Could anybody please help me read this part of an article correctly. The author, I think, says Santiago is a typical city and each of the typical cities has one hospital. I don't quite understand first why Santiago is called a typical city; Santiago is the capital of Chile and it's large. Second do typical cities only have one hospital? I presume my difficulty is rooted in my understanding of 'a typical city.' Does this mean a prototypical city; thus, a prototypical hospital (representing the more than just one hospital)? But if this reading were the case, the consistency would break in the next paragraph, which is quoted next. Certainly the author is considering an element noun here, not its prototypical noun.
(13) a. As soon as my cousin arrived in Santiago, she broke her foot and had to spend a week in the hospital.
It has been suggested to us by Paul Kay, Tadashi Kumagai and others that use of definite NPs to denote non-unique locations such as those in (13) and (15) may be explained in terms of frames, in the sense of Fillmore (1977, 1987). For example, in (13a) the mention of Santiago may give rise to a frame for a typical city, which includes a hospital.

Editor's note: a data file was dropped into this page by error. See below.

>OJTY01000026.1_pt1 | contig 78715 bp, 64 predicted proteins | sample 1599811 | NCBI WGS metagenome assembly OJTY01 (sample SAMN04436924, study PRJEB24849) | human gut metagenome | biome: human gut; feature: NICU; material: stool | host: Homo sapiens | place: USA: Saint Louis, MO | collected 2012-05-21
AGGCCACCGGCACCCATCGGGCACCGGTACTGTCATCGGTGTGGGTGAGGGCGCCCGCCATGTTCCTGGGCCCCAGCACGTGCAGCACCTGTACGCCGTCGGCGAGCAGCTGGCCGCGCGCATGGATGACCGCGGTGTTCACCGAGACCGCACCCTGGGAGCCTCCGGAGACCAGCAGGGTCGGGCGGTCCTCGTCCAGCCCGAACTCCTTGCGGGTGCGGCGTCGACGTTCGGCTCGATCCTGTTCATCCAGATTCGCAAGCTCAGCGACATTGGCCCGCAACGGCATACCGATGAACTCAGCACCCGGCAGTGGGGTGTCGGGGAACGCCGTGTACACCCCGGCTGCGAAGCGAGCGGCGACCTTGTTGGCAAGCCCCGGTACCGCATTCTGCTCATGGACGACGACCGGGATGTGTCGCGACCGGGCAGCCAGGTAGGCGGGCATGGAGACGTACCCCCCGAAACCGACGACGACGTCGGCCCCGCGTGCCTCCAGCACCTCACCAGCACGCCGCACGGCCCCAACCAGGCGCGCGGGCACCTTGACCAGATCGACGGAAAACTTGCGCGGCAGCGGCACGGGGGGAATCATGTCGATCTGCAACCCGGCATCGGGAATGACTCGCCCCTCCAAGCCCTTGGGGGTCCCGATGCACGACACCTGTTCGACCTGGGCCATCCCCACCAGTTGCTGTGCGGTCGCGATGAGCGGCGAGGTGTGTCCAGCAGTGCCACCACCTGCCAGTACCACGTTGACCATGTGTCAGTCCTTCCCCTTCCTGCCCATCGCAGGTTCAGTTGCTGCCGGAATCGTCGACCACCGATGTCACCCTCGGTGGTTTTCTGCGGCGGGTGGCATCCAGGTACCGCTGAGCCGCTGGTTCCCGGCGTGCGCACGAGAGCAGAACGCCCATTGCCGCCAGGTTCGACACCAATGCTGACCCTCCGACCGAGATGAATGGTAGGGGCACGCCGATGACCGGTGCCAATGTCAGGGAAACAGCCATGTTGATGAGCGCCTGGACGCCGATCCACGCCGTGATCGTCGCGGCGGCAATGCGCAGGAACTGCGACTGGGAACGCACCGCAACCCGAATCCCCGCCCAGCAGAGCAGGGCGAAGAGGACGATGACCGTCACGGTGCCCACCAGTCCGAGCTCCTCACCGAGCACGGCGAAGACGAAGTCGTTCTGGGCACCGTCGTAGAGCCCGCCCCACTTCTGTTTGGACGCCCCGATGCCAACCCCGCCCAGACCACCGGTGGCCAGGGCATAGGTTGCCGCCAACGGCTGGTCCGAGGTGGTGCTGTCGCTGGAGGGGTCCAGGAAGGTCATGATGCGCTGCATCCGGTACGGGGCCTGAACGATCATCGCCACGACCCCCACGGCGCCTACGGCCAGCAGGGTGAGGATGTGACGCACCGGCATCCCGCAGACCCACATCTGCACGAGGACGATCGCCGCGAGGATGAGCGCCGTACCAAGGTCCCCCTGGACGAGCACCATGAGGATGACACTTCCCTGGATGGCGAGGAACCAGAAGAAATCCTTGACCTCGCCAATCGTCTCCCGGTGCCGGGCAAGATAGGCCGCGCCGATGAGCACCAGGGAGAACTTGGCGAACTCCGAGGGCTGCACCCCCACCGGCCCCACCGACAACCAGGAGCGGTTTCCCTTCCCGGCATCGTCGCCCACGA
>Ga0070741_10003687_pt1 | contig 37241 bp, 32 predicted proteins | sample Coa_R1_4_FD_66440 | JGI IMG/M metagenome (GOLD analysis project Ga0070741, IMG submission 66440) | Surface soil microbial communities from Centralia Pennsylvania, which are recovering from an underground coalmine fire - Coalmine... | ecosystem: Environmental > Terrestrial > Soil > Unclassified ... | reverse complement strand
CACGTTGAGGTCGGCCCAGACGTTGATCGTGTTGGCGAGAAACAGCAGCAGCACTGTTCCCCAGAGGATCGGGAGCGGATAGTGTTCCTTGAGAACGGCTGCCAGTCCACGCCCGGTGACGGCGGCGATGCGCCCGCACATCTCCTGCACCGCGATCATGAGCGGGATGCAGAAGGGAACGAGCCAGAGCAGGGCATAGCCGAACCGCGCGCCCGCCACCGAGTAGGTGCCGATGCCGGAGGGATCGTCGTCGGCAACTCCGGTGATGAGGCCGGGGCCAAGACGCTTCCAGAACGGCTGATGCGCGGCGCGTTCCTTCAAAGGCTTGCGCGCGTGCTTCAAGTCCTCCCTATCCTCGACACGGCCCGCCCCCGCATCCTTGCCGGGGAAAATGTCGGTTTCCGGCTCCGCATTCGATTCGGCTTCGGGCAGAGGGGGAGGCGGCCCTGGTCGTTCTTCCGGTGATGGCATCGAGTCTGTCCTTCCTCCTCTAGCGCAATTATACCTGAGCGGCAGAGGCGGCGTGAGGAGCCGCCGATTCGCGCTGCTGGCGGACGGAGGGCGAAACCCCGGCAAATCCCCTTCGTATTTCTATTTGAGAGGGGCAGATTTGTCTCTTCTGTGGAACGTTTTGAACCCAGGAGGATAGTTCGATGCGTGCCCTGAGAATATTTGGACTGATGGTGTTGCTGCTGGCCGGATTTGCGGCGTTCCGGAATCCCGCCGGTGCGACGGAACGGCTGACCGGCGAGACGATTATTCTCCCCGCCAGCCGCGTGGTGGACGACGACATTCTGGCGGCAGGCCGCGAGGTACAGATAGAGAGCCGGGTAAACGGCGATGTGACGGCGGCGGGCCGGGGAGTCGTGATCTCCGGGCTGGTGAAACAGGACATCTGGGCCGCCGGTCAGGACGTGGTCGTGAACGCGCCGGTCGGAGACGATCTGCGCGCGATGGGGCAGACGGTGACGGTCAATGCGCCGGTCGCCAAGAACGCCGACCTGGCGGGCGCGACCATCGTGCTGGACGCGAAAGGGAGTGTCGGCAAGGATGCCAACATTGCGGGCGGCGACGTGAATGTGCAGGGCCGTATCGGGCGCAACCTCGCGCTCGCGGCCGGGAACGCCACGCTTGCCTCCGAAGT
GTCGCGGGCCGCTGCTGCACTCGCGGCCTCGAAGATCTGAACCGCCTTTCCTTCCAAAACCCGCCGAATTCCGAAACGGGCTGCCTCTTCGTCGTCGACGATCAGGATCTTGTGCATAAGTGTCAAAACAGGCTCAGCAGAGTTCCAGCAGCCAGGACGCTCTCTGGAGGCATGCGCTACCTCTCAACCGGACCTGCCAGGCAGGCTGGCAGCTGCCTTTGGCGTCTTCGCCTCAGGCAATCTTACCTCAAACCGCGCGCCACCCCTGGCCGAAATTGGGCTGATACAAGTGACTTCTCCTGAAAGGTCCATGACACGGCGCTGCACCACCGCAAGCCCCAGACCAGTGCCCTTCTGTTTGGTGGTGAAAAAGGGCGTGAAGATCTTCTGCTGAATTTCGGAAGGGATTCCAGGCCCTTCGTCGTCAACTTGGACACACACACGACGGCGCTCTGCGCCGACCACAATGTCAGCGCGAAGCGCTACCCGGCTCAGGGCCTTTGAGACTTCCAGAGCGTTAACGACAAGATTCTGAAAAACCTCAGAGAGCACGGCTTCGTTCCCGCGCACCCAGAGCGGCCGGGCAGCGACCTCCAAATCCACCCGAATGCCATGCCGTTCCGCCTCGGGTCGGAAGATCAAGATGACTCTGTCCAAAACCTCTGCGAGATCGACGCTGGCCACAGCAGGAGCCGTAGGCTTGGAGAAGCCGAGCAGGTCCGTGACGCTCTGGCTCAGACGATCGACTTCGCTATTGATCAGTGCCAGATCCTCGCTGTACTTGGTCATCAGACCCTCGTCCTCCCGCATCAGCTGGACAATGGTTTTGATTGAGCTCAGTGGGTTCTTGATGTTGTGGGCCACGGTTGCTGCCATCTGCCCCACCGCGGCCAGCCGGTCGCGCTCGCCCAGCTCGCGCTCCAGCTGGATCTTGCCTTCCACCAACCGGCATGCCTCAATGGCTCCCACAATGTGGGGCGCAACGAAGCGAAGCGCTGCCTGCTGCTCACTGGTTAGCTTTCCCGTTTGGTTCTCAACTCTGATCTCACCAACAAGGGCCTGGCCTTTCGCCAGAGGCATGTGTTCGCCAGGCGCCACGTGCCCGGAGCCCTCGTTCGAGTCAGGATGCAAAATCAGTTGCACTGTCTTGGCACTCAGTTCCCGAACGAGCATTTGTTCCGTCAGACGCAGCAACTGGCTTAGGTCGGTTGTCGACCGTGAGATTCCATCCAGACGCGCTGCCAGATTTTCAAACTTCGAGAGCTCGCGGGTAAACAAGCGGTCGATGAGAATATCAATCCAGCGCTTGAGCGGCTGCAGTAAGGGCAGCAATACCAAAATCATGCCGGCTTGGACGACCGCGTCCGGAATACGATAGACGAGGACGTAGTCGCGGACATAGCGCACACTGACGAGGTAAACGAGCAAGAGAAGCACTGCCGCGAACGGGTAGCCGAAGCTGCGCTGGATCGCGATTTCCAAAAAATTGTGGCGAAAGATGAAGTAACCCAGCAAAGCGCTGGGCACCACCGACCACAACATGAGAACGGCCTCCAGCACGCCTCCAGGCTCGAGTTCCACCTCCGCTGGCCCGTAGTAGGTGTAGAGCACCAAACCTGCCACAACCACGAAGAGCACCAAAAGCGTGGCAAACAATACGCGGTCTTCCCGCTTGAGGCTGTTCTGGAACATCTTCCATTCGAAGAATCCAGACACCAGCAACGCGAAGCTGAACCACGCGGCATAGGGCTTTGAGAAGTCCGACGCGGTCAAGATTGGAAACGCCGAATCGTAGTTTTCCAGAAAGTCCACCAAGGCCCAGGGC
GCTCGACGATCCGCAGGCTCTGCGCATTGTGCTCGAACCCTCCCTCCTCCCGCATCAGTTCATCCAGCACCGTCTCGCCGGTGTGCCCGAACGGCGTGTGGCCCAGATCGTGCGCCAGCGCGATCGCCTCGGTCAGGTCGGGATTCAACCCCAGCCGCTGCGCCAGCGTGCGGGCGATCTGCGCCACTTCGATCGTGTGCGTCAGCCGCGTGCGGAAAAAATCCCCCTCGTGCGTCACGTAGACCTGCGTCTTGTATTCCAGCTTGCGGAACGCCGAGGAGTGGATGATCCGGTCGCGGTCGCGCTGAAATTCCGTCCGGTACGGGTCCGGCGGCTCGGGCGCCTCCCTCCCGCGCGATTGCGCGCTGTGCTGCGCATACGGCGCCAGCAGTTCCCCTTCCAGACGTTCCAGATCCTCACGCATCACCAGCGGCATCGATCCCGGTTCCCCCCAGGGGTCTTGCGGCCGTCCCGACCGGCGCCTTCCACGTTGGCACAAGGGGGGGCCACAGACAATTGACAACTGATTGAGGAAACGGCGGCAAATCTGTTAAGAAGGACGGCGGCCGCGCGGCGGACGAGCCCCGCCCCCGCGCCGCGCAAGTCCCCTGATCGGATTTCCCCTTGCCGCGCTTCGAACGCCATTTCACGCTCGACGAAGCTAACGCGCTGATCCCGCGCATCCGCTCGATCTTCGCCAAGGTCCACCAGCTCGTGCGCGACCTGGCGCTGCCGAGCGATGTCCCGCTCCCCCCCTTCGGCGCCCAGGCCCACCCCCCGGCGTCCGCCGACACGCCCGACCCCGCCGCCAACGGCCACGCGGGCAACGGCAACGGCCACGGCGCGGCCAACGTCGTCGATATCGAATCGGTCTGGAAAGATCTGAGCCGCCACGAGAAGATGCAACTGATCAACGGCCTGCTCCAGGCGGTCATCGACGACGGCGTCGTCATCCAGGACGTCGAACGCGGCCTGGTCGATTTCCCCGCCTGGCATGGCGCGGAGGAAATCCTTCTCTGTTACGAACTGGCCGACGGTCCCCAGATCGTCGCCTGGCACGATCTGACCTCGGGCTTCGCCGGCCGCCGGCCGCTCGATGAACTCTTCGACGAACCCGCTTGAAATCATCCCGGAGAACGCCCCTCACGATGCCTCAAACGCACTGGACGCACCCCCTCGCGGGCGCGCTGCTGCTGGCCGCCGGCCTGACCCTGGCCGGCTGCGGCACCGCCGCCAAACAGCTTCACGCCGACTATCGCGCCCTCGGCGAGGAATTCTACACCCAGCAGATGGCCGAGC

However, this does not seem to account for all cases:
(16) a. The first thing we did upon arriving in Santiago was to go to the park and have a relaxing picnic lunch.
In (16a), use of the park seems felicitous despite the fact that there is typically more than a single park within a given city.